Ohio BTC Launderer Pleads Guilty to Running $300M Operation2 min read
An Ohio resident has pled guilty to running a $300 million BTC laundering operation that also helped fund drug traffickers.
Larry Dean Harmon, the founder of DropBit and CEO of CoinNinja, has pled guilty to operating a $300 million BTC laundering ring. According to a statement from the Justice Department, Harmon’s operation also had ties to drug runners on the Dark Web.
Harmon agreed to a plea deal as a condition of his surrender of more than 4,400 bitcoins with a current value of more than $200 million. Harmon is accused of, among other things, moving millions of dollars in coins to help drug traffickers on the dark web hid the source of their cryptocurrency assets. Illegal arms dealers and other illicit activities and services were also involved. During his crime spree, Harmon was hiding out in Belie during his crime spree, also faces an assessment of more than $50 million in civil monetary penalties from the Financial Crimes Enforcement Network (FinCEN).
A date for sentencing has yet to be scheduled but Harmon, who is out on bail in Ohio, faces up to 20 years behind bars and fines in the hundreds of millions.
Harmon’s criminal activity
Another condition of Harmon’s plea deal was for him to admit that Helix, his Darknet-based service, sought out partnerships with darknet markets selling illegal products or services. SlphaBay, Evolution, and Cloud 9 are the focus of the investigation according to the Justice Department.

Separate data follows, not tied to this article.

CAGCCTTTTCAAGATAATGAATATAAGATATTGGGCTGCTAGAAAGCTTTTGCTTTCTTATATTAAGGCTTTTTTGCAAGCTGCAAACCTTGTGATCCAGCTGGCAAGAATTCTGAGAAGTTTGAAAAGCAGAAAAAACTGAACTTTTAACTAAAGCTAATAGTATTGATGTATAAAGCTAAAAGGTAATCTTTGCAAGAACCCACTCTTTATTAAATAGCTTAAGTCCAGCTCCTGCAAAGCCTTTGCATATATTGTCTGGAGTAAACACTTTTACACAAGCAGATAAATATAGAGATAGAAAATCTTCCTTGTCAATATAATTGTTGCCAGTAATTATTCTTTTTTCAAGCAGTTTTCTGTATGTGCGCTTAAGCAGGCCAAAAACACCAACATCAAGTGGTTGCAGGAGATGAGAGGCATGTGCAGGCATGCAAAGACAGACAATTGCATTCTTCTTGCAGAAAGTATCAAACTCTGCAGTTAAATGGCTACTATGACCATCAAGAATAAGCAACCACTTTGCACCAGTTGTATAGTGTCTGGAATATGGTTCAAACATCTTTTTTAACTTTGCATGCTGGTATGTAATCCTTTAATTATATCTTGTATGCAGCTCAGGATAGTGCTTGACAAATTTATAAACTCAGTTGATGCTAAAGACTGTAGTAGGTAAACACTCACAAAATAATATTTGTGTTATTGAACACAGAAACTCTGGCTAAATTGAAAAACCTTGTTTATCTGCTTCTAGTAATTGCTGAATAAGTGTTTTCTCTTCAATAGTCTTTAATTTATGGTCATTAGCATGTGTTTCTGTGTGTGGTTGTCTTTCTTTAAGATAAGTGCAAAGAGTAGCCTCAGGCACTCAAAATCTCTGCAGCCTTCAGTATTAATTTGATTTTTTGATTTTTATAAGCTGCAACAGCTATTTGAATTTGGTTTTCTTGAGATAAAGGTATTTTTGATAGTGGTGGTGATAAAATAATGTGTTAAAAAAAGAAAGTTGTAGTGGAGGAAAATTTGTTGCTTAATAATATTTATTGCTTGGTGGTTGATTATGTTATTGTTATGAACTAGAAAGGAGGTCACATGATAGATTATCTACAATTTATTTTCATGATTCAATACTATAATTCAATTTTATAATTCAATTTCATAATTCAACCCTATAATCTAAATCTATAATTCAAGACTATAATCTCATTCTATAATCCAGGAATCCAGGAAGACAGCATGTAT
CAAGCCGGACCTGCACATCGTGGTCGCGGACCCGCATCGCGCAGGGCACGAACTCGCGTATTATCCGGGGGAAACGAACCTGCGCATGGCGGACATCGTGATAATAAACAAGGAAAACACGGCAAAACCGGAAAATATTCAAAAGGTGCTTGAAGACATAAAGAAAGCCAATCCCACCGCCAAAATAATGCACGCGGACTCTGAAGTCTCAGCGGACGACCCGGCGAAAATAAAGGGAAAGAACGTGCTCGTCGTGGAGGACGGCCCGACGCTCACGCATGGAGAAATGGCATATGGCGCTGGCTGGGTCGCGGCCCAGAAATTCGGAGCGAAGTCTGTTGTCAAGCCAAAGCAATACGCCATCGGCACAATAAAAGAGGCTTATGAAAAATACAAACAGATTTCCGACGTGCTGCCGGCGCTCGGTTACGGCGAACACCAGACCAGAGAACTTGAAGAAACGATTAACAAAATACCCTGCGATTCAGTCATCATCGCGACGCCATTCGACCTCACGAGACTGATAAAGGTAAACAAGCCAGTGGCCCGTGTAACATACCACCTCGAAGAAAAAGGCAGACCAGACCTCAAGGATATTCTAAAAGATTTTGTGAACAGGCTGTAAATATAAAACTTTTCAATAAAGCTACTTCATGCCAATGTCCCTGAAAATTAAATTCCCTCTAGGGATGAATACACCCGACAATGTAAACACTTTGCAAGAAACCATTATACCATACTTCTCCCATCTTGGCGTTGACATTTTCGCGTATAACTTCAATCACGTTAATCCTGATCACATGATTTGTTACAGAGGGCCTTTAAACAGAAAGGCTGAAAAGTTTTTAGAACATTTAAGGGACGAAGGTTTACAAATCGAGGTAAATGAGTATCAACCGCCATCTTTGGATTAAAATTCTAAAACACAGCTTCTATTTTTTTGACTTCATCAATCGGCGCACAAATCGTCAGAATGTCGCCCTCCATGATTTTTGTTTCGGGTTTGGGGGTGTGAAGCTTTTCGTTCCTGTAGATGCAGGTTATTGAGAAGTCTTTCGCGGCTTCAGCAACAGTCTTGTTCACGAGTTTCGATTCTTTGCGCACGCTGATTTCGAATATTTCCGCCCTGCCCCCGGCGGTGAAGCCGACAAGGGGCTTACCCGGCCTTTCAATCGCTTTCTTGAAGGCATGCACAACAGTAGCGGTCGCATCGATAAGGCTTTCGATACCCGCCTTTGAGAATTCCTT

According to the Justice Department, Harmon was a “mixer” or “tumbler” of BTC from 2014 until 2017. The job of a mixer is to send coins to a recipient as a way to hide who was sending the crypto where. Prosecutors say that Harmon moved more than 350,000 bitcoins in this way, worth over $300 million at the time of the transaction and around $16 billion today.
The Department of Justice adds that Harmon admitted to “conspiring with Darknet vendors and marketplace administrators to launder such bitcoins generated through illegal drug trafficking offenses on those Darknet marketplaces.”
James Lee, chief of the IRS Criminal Investigation Division said that, “Harmon profited by facilitating the back-channel support of these marketplaces and helped criminals launder money they received via illicit activities.”
The DOJ added that the case was investigated by the IRS Cyber Crimes Unit in conjunction with the FBI’s Washington Field Office along with the Belize Ministry of the Attorney General.
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